This cycle I put myself through can be really heavy on my heart.  Not only do I struggle with hurt feelings, but in turn struggle with thoughts that my feelings are "wrong."  Since my feelings are "wrong," I rarely speak up about them (another realm of my co-dependency that maybe I'll address later) and tell someone what they've done has bothered me.  When I do speak up about it, I get all kinds of nervous and then end up not making one bit of sense.  Of course, since it doesn't make sense when I'm trying to explain it, I'm often validated with my feelings are "wrong."

I'm not perfect.  Sometimes I do get angry when I shouldn't, and sometimes I do take things the wrong way.  My problem is figuring out the differences of those situations and overcoming the anxiety to actually do something about it.  I hate confrontation, I hate arguing, but sometimes I hate feeling guilty for being angry more.

The confrontations I do get involved in often end up nastier than they would originally be, primarily because I've surprised the hell out of someone for actually getting angry.  They're used to being rude and inconsiderate without me saying anything, it's hard for them to understand why all of a sudden they aren't getting away with it.  It's almost like a parent/child relationship, where a mother would let her child jump up and down on the bed on a regular basis without correction, and suddenly the child finds himself in time-out and grounded for jumping up and down on the bed.  Wouldn't you be confused too?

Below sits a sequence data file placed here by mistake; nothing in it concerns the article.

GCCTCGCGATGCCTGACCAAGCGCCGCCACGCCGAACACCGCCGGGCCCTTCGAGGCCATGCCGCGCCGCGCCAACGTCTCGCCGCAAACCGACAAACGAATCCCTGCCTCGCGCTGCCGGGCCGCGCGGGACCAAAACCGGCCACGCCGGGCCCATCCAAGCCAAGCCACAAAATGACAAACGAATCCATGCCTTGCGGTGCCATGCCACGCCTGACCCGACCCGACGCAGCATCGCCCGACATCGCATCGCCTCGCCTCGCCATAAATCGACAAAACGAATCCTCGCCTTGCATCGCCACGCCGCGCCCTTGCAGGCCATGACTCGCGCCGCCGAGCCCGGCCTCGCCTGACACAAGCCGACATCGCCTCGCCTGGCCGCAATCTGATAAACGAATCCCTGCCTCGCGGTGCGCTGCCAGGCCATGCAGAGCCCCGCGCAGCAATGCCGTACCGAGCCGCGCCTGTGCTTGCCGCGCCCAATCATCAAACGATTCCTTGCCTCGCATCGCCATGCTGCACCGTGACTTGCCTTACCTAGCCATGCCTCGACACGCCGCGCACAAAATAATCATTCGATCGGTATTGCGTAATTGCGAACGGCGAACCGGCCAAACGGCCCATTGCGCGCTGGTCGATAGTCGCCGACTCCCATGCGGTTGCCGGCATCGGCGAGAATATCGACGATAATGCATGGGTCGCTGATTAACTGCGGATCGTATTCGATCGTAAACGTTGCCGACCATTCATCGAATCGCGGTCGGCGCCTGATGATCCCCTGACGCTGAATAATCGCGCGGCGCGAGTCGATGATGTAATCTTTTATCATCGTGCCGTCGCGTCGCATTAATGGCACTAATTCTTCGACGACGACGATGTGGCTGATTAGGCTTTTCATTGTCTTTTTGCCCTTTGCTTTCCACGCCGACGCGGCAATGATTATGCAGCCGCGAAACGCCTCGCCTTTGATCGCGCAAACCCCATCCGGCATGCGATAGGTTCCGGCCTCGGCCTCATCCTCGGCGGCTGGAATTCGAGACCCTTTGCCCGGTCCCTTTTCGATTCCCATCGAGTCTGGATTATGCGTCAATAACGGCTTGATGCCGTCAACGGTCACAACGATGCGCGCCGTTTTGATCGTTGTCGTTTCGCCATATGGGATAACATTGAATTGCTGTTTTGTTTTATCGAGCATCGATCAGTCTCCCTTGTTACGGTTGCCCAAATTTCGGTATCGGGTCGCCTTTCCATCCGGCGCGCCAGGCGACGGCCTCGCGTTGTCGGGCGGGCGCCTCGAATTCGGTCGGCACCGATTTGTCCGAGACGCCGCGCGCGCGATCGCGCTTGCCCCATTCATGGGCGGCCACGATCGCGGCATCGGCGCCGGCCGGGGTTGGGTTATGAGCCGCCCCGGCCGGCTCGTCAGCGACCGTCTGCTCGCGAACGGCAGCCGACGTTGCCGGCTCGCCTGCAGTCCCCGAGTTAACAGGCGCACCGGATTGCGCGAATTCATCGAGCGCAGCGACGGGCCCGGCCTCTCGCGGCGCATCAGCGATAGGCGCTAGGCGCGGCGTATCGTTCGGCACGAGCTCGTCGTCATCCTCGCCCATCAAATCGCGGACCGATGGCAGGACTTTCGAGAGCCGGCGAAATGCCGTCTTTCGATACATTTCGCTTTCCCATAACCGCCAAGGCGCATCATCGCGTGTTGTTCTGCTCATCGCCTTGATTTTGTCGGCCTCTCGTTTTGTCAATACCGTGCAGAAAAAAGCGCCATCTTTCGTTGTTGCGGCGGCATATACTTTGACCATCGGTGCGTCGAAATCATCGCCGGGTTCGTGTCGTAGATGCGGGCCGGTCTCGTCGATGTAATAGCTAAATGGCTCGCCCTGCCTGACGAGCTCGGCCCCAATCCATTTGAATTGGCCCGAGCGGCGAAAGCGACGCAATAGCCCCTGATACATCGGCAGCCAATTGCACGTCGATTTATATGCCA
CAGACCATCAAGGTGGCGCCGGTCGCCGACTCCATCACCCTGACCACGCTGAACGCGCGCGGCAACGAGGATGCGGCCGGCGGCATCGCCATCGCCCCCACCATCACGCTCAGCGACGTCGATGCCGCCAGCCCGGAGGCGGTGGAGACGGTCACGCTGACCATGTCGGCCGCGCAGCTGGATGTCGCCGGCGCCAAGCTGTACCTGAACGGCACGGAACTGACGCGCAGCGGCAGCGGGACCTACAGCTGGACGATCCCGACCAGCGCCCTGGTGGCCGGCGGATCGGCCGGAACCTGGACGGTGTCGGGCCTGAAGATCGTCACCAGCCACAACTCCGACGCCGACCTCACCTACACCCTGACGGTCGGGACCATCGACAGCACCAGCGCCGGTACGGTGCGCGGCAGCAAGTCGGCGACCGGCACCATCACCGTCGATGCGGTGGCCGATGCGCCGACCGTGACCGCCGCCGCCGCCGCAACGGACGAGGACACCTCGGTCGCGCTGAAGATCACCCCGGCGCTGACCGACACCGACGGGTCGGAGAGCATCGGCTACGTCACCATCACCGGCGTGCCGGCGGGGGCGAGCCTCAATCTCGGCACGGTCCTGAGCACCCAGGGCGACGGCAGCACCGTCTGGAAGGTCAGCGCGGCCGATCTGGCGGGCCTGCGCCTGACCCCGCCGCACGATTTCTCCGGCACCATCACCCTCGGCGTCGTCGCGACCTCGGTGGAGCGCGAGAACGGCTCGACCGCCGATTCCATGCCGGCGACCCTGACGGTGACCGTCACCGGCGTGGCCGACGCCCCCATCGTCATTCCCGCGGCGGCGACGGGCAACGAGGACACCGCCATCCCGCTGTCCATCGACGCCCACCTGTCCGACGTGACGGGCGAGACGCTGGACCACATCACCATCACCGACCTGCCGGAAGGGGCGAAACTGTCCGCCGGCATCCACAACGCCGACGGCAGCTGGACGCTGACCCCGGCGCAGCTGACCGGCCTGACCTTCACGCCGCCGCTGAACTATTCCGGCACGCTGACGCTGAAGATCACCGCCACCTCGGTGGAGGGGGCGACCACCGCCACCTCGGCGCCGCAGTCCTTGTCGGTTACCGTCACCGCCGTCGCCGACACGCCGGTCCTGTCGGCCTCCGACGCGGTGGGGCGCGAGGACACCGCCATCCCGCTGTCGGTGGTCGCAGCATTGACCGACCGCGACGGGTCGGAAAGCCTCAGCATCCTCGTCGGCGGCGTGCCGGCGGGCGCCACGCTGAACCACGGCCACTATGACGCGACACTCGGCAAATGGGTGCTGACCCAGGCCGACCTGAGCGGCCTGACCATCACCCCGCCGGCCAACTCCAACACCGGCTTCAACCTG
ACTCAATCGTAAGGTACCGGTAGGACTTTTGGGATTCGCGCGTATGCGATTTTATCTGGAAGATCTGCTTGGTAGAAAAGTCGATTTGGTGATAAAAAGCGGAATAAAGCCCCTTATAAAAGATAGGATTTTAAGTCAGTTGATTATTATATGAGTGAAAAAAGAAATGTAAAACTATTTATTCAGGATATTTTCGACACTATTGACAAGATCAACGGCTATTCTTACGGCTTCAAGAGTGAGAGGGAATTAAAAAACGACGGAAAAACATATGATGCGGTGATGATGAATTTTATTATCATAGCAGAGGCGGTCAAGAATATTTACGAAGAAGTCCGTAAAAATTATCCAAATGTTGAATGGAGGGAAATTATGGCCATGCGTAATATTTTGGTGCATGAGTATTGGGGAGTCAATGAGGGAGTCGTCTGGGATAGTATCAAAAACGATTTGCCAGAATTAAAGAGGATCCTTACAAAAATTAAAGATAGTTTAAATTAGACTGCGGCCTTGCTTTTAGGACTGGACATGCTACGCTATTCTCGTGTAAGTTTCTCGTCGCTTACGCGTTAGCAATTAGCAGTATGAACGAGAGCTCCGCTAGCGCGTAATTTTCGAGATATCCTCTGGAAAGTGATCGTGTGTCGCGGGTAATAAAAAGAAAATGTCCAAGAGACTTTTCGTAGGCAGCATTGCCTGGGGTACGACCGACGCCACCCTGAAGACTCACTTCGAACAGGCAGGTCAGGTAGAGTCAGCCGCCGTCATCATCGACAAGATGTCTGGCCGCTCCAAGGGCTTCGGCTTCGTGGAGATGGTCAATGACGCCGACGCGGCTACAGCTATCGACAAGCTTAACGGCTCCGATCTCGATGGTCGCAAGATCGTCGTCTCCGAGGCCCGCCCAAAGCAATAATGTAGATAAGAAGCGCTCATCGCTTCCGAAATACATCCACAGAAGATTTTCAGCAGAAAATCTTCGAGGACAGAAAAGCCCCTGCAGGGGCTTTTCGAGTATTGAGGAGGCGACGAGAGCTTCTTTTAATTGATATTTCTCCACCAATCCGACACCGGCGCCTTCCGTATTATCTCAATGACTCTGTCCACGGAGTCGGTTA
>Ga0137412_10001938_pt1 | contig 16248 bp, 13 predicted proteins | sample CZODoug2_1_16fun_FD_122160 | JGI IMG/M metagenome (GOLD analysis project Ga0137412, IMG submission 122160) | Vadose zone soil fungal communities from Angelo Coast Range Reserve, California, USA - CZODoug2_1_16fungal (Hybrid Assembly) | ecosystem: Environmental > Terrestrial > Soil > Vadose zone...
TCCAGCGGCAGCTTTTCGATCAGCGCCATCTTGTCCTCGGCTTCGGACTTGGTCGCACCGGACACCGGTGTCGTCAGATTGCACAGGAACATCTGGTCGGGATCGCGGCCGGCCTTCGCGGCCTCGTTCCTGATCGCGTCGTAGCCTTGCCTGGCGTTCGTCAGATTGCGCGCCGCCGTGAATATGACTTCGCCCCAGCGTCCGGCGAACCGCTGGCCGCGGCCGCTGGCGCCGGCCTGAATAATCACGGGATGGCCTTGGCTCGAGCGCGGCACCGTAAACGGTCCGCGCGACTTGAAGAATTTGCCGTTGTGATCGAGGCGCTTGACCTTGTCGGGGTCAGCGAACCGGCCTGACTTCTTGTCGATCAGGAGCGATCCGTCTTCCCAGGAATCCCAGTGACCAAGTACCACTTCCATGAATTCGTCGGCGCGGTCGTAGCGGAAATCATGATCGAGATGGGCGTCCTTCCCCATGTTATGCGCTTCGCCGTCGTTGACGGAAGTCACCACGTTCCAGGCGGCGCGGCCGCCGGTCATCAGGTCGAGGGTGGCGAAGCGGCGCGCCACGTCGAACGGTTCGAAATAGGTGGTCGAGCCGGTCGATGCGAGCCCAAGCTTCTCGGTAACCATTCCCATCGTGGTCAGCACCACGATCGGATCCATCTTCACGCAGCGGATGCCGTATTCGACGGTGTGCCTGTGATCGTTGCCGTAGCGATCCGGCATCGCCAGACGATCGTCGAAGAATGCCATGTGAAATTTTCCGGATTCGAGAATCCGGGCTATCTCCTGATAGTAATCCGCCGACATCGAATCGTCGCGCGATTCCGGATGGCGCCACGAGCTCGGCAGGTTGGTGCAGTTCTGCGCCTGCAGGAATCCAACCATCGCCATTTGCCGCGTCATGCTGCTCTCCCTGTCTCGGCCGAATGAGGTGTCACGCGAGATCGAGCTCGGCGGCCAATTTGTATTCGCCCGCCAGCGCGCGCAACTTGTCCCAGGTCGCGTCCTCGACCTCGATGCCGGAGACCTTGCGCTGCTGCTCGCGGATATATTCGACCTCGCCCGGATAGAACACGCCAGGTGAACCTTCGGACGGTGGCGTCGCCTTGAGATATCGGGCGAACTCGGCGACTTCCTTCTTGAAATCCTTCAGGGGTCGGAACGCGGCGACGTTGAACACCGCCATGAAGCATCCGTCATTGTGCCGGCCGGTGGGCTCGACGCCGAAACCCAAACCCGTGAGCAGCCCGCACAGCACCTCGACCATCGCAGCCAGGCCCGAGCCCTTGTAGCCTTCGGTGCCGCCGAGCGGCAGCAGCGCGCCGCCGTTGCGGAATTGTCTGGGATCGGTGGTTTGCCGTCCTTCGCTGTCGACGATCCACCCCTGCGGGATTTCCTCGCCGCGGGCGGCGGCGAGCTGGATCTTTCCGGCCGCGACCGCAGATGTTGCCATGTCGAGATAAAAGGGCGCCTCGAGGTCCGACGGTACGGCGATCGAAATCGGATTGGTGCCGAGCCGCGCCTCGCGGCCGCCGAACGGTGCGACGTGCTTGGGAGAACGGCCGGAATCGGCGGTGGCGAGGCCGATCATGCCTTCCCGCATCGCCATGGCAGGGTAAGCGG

I've made it ok for people to hurt my feelings.  I've made it ok for people to pick fights with me on their bad days.  I've made it ok for people to take things out on me that are not my fault. I've let people know that once they are done with hurting my feelings, I'll forgive them and everything will be fine without any responsibility being taken.  I've made myself the easiest target you can find.

I'm learning that I'm more comfortable making things about other people most of the time, but sometimes, just sometimes, it's about me too.  Wanting someone else to consider my feelings or be a thoughtful friend is not selfish or unreasonable.  It is not unreasonable to want a relationship that is consistently warm water, instead of extremely hot or cold water.  I'd rather turn the faucet off.

Do you ever feel like the things you want out of your relationships are unreasonable?

Thursday, October 11, 2012

Team Robin

Have any of y'all been following the recent health struggle of Good Morning America's newsanchor Robin Roberts?  She's been struggling with a rare blood disorder called MDS and has recently undergone treatment and a bone marrow transplant.